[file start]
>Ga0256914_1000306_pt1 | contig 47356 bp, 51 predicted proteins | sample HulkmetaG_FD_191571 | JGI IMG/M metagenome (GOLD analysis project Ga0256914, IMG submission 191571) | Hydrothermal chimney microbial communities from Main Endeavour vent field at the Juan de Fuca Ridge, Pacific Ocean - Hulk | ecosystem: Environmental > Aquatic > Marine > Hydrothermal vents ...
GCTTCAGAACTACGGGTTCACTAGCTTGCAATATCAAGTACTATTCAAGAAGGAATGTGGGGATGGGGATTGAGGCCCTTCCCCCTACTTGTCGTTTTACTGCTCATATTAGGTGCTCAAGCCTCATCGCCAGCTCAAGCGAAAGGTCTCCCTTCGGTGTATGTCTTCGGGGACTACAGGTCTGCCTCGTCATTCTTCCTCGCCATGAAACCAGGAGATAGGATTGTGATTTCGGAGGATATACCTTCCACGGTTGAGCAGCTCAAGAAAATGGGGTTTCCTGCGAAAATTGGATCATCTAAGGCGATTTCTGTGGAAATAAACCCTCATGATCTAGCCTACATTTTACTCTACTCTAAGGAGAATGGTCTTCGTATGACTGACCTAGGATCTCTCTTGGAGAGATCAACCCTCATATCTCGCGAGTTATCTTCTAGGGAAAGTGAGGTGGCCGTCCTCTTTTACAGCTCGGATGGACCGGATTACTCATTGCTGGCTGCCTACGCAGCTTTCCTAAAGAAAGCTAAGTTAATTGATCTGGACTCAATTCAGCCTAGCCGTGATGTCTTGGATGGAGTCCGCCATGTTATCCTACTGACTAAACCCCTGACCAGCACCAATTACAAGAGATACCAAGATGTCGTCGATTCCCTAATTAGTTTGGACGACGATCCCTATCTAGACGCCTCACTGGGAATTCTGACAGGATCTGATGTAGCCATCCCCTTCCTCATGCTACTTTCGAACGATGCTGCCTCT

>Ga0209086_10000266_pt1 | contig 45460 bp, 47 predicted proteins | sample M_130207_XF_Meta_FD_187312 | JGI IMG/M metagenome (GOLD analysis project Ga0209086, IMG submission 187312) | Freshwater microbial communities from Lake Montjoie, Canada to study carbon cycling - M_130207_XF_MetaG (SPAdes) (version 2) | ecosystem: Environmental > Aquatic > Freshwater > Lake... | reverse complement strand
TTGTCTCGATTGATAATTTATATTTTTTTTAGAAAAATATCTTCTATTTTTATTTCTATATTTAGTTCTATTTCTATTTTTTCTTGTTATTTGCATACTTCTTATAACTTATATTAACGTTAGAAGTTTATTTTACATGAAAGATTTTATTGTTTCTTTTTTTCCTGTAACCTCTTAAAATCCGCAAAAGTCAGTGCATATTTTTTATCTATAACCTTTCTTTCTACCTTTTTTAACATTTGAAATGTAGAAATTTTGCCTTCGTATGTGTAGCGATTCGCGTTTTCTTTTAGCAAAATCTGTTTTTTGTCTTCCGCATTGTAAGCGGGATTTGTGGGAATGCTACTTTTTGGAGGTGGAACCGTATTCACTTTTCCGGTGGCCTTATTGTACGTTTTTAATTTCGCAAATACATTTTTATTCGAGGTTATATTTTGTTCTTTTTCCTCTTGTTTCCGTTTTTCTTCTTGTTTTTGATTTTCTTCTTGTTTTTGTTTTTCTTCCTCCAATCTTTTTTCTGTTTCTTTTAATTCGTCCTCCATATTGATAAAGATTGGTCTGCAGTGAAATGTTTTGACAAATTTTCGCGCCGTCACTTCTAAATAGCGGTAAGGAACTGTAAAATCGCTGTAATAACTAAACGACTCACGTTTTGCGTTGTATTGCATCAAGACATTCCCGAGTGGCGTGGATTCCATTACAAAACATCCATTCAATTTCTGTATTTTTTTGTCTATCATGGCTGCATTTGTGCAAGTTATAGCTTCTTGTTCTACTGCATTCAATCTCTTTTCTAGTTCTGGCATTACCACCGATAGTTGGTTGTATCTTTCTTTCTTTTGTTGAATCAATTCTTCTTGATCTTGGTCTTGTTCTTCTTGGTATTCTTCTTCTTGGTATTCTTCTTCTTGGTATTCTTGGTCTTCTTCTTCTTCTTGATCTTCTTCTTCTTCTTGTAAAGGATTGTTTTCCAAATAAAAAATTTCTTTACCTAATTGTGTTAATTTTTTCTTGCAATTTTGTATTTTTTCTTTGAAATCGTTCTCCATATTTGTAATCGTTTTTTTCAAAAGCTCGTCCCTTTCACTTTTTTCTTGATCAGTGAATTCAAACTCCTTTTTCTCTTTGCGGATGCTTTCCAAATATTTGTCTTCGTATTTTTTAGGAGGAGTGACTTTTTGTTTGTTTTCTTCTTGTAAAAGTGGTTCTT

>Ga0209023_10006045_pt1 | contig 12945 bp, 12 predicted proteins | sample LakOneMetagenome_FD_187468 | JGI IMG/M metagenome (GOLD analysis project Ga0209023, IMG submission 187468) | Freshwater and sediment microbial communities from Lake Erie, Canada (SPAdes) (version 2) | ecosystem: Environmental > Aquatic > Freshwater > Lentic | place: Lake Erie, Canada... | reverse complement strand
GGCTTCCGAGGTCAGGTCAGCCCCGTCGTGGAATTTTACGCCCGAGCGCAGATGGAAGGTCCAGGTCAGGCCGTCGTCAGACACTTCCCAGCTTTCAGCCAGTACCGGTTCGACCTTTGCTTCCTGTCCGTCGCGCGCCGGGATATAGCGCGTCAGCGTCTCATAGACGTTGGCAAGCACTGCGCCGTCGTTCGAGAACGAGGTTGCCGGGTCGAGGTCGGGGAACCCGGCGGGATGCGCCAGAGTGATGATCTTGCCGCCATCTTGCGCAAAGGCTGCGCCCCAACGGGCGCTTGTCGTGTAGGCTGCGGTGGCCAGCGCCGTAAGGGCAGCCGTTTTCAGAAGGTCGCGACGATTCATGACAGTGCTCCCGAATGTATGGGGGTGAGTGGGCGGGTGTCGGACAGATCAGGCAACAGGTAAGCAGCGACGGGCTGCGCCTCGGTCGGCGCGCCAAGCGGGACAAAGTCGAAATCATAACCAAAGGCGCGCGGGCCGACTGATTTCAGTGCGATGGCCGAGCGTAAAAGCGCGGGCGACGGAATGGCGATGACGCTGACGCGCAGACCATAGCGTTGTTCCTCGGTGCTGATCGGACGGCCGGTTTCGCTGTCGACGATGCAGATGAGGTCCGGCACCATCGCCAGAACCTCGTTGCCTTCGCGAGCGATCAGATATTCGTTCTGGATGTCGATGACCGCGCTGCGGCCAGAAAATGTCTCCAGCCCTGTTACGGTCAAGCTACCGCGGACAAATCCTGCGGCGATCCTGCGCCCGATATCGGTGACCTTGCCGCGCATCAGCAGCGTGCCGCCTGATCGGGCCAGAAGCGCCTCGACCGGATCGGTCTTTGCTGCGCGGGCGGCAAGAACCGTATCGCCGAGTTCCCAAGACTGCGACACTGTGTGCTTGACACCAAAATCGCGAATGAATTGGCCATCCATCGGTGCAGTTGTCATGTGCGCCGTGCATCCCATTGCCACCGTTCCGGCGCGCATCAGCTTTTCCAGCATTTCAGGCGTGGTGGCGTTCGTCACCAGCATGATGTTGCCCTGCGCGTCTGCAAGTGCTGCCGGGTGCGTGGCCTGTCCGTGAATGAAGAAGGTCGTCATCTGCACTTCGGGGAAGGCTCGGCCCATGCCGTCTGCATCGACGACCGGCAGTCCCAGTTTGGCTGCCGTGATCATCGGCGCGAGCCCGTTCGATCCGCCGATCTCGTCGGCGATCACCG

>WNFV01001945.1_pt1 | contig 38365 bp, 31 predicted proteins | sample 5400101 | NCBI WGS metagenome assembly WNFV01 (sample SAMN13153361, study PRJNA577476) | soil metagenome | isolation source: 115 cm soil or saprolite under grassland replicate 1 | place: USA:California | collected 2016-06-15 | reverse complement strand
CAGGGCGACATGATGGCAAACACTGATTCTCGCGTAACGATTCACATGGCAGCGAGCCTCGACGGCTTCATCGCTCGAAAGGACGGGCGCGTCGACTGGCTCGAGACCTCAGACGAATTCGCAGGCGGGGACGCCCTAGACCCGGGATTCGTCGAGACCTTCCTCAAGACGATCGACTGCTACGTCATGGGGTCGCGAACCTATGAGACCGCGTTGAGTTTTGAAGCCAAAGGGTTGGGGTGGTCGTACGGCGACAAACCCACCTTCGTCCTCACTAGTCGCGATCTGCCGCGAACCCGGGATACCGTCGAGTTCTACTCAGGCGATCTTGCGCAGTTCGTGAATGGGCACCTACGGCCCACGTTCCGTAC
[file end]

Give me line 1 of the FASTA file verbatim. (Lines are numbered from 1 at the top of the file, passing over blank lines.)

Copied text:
>Ga0256914_1000306_pt1 | contig 47356 bp, 51 predicted proteins | sample HulkmetaG_FD_191571 | JGI IMG/M metagenome (GOLD analysis project Ga0256914, IMG submission 191571) | Hydrothermal chimney microbial communities from Main Endeavour vent field at the Juan de Fuca Ridge, Pacific Ocean - Hulk | ecosystem: Environmental > Aquatic > Marine > Hydrothermal vents ...